Don’t dwell on weaknesses and deficiencies
Focus on strengths and abilities.
Lord, Give Us Today Our Daily Idea(s)

1. Choose the Life You Want: 101 Ways to Create You Own Road to Happiness by Tal Ben-Shahar, PhD (New York: The Experiment, 2012) Buy this book!
2. Now, Discover Your Strengths by D.O. Clifton and M. Buckingham (New York: Free Press, 2001)

Thursday, November 12, 2015

Change Your Life: Be Hopeful and Optimistic

a movie
Tal Ben-Shahar in his book Choose the Life You Want writes that until 1954, running the mile under four minutes was considered a physical impossibility. Doctors and scientists all agreed that the four-minute mark represented the physiological limit of human ability. The best runners in the world confirmed the experts’ view by closing in on the four-minute mile but never bettering it. Runners spoke of the “brick wall,” an impenetrable barrier that existed at the four-minute mark.

Despite the prevailing conventional wisdom, Roger Bannister, a medical student at Oxford University, believed that he could run a mile in under four minutes. He was dismissed by other athletes and the scientific community as detached, unrealistic. On May 6, 1954, Roger Bannister broke the world record for the mile, running the distance in three minutes and fifty-nine seconds. The impossible had become reality! But there is more: only six weeks after Bannister’s achievement, John Landy, an Australian runner, ran the mile in three minutes and fifty-eight seconds. A year later, three runners broke the four-minute barrier in a single race. Since 1954, the four-minute mile has been surpassed thousands of times. The impenetrable barrier, it turned out, was a product of the mind – and it was broken by the mind.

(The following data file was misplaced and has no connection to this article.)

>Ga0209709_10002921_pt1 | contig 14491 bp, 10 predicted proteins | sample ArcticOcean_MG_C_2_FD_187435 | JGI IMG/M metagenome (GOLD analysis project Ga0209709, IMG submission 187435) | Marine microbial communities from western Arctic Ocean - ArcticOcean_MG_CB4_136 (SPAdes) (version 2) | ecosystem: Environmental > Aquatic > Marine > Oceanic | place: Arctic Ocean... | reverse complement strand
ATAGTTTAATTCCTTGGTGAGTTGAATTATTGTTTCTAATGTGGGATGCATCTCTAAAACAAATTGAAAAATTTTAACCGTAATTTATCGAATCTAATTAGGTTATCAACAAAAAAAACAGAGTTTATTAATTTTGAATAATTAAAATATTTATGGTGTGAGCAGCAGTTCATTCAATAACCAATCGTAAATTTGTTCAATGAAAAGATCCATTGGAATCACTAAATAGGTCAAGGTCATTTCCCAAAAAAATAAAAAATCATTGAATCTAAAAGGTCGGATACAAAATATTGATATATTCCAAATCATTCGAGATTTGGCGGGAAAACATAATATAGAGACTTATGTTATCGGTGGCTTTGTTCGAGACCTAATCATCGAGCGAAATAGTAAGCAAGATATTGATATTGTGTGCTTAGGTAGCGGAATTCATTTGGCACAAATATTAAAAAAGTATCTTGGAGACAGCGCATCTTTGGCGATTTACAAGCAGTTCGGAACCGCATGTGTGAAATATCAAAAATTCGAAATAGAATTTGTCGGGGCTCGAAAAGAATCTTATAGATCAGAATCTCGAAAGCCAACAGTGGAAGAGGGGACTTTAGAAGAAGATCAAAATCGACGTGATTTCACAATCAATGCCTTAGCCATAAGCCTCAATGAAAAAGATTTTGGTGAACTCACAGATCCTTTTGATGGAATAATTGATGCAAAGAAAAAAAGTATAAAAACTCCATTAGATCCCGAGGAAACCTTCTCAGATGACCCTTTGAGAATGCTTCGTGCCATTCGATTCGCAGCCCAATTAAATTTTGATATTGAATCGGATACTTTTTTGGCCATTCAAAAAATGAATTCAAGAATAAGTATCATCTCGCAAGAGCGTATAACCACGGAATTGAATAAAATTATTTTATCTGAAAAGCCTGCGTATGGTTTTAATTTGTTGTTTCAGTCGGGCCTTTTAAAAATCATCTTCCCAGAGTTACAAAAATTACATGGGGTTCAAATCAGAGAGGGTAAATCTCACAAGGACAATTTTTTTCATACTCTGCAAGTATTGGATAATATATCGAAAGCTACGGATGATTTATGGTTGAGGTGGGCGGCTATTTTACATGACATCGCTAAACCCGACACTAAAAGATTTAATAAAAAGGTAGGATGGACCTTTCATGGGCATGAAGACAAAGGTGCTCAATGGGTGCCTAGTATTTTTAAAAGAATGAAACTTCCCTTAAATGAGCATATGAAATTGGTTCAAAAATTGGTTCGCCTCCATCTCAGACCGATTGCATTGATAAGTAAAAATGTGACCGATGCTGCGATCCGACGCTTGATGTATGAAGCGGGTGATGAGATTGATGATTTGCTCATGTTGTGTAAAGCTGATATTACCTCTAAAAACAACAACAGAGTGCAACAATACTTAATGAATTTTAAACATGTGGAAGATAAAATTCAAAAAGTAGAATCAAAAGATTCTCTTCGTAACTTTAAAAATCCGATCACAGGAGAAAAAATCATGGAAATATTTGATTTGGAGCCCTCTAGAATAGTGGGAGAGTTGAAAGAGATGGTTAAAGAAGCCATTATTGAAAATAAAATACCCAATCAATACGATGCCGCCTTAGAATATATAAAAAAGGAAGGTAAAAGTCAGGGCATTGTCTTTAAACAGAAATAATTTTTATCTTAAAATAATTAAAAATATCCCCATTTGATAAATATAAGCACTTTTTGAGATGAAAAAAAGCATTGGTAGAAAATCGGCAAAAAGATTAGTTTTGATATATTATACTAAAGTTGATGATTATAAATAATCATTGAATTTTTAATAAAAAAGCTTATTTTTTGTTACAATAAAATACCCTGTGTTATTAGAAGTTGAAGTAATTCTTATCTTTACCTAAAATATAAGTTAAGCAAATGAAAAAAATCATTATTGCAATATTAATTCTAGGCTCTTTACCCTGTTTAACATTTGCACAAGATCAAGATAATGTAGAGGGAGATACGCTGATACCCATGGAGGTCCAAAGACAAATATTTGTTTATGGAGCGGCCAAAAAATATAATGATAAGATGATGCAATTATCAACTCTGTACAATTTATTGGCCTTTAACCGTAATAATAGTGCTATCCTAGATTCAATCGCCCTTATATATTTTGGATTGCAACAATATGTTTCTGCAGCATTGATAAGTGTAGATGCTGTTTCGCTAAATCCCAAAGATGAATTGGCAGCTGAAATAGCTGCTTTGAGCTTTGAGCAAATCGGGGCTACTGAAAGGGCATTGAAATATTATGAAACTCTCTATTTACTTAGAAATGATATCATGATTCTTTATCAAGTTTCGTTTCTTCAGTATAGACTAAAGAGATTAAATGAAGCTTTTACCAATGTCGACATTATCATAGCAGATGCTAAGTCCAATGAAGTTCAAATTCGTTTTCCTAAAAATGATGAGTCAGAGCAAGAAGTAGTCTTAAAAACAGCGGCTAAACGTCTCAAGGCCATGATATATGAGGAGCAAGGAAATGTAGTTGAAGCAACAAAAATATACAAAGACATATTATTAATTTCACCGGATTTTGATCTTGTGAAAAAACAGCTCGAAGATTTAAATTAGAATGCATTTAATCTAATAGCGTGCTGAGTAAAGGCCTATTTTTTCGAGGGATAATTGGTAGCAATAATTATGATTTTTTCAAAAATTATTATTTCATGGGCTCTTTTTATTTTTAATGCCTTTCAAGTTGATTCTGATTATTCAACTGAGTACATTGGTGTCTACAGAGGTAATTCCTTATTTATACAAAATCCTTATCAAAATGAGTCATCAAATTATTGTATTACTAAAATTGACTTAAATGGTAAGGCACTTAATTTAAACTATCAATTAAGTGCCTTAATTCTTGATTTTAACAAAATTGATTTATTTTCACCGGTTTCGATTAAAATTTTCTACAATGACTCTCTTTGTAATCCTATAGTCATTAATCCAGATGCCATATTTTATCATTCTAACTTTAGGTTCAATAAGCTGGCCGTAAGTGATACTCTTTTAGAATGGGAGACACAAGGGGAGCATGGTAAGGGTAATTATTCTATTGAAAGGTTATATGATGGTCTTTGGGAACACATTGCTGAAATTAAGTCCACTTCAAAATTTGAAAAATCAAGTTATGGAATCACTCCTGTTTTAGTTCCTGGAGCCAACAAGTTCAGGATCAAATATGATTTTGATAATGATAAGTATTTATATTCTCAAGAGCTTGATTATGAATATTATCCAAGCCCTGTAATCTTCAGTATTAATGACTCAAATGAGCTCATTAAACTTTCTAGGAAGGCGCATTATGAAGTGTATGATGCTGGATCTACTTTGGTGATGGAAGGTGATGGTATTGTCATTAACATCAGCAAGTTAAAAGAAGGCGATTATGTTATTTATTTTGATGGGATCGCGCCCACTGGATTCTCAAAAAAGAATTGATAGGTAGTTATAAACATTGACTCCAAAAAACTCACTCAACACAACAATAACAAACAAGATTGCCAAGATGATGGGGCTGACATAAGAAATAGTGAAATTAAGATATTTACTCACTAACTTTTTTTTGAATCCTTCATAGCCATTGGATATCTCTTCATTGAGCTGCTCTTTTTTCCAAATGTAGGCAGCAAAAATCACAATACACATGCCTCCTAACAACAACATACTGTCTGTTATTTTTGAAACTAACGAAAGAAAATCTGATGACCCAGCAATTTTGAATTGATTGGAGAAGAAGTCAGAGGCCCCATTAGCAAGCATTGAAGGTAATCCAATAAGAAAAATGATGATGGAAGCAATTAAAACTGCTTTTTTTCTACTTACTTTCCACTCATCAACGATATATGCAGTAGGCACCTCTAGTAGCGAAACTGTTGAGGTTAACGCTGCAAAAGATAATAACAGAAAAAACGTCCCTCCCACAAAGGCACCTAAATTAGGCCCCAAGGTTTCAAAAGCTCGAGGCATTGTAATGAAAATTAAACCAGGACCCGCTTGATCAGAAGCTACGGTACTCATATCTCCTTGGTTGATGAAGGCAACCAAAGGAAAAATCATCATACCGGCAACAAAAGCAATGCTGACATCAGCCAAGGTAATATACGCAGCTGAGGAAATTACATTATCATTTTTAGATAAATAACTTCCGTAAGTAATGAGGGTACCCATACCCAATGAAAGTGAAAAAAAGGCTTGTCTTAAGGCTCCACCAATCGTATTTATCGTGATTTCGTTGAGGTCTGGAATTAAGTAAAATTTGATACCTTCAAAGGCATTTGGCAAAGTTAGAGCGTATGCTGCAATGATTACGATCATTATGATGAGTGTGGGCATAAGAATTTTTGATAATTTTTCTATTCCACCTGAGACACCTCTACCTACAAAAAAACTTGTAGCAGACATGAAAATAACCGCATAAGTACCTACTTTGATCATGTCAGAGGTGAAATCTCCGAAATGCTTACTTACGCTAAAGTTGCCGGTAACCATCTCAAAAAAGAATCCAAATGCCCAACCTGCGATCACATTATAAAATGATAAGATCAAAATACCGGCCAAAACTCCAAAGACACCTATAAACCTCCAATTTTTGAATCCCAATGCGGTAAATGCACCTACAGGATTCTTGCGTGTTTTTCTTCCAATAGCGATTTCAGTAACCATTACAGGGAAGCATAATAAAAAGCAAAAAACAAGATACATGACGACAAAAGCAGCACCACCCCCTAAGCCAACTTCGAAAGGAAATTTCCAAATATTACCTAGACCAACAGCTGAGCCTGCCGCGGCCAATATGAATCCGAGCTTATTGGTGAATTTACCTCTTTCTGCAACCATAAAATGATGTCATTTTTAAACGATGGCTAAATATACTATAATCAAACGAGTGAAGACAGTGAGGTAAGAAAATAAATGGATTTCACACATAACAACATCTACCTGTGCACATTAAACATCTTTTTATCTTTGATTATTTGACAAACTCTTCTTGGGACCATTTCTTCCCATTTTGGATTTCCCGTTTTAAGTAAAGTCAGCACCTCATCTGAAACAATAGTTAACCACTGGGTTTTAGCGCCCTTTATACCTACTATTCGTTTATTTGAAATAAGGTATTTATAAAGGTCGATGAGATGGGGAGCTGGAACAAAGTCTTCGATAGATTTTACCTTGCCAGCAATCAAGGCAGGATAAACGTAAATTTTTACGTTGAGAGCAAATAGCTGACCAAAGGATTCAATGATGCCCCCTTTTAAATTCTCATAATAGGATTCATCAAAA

The lesson to be learned from this story is that our beliefs – whether we are optimistic (I can!) or pessimistic (I can’t…) – play a significant role in creating our reality. This does not mean that we can throw reality out the window and that everything that we hope and wish for will come true, but it does imply that being hopeful and optimistic about life and believe in one selves can make it happen. George Bernard Shaw once says, “You see things; and you say, ‘Why?’ But I dream things that never were; and I say, ‘Why not?’” Where do your beliefs limit you? What barriers can you overcome on your way to fulfilling your dreams?

Don’t be a pessimist,
Be hopeful and optimistic.
Lord, Give Us Today Our Daily Idea(s)

Monday, November 9, 2015

Change Your Life: Life is Short... Move On

Worry never robs tomorrow of its sorrow,
It only saps today of its joy” (Leo Buscaglia)

Worry can serve an important purpose: If we worry about something today, we can take action to avert trouble in the future. Most of the time, however, we worry about what is beyond our control, or about things that are trivial and unimportant. Whenever I worry, I remind myself to step back and ask myself whether my worry serves a purpose. If it does, then I should take action! If, however, it does not, then I need to label my preoccupation as unnecessary worry, and move on to other more useful pursuits.

Although it may be difficult initially to shift my focus away from worry, I know that over time I will gain better control over what preoccupies me and learn to move on when I engage in futile concern. Life is short. The question for all of us, young and old, is how long it is going to take us to realize this. Whether we like it or not, the clock is ticking and our time here on earth is limited. Much in the world is worth doing and worth contemplating; it would be such a shame to waste time and effort on futile concerns. Make the most of the time you have!

Don’t worry,
Life is short… Move on.
Lord, Give Us Today Our Daily Idea(s)

1. Choose the Life You Want: 101 Ways to Create You Own Road to Happiness by Tal Ben-Shahar, PhD (New York: The Experiment, 2012) Buy this book!
2. Existantial Physhotherapy by I.D. Yalom (New York: Basic Books, 1980) P.s.: I don’t agreed in existentialist thinking.